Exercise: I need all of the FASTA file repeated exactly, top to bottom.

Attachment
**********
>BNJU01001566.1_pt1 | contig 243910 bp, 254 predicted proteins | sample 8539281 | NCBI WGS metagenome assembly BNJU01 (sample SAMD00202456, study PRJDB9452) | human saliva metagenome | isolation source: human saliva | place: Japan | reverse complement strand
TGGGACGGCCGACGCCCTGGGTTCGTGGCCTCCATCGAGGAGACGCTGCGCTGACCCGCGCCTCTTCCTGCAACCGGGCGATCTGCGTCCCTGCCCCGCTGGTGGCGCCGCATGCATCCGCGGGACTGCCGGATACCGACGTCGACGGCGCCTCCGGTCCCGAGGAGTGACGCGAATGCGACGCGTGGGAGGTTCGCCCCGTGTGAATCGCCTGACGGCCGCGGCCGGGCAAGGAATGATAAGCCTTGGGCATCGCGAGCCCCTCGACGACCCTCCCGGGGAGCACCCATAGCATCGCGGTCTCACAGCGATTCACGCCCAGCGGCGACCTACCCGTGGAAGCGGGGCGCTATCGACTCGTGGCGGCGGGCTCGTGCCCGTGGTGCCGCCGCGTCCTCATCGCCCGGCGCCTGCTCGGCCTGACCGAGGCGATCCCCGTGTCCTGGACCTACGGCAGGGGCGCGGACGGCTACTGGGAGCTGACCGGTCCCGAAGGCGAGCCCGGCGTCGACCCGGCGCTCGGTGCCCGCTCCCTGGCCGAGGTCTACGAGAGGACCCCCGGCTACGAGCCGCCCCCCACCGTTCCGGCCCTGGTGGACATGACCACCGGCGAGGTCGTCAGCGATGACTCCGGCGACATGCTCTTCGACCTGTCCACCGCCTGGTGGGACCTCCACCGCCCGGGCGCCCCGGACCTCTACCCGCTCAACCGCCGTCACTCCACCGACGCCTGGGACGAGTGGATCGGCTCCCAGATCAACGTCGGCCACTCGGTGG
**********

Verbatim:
>BNJU01001566.1_pt1 | contig 243910 bp, 254 predicted proteins | sample 8539281 | NCBI WGS metagenome assembly BNJU01 (sample SAMD00202456, study PRJDB9452) | human saliva metagenome | isolation source: human saliva | place: Japan | reverse complement strand
TGGGACGGCCGACGCCCTGGGTTCGTGGCCTCCATCGAGGAGACGCTGCGCTGACCCGCGCCTCTTCCTGCAACCGGGCGATCTGCGTCCCTGCCCCGCTGGTGGCGCCGCATGCATCCGCGGGACTGCCGGATACCGACGTCGACGGCGCCTCCGGTCCCGAGGAGTGACGCGAATGCGACGCGTGGGAGGTTCGCCCCGTGTGAATCGCCTGACGGCCGCGGCCGGGCAAGGAATGATAAGCCTTGGGCATCGCGAGCCCCTCGACGACCCTCCCGGGGAGCACCCATAGCATCGCGGTCTCACAGCGATTCACGCCCAGCGGCGACCTACCCGTGGAAGCGGGGCGCTATCGACTCGTGGCGGCGGGCTCGTGCCCGTGGTGCCGCCGCGTCCTCATCGCCCGGCGCCTGCTCGGCCTGACCGAGGCGATCCCCGTGTCCTGGACCTACGGCAGGGGCGCGGACGGCTACTGGGAGCTGACCGGTCCCGAAGGCGAGCCCGGCGTCGACCCGGCGCTCGGTGCCCGCTCCCTGGCCGAGGTCTACGAGAGGACCCCCGGCTACGAGCCGCCCCCCACCGTTCCGGCCCTGGTGGACATGACCACCGGCGAGGTCGTCAGCGATGACTCCGGCGACATGCTCTTCGACCTGTCCACCGCCTGGTGGGACCTCCACCGCCCGGGCGCCCCGGACCTCTACCCGCTCAACCGCCGTCACTCCACCGACGCCTGGGACGAGTGGATCGGCTCCCAGATCAACGTCGGCCACTCGGTGG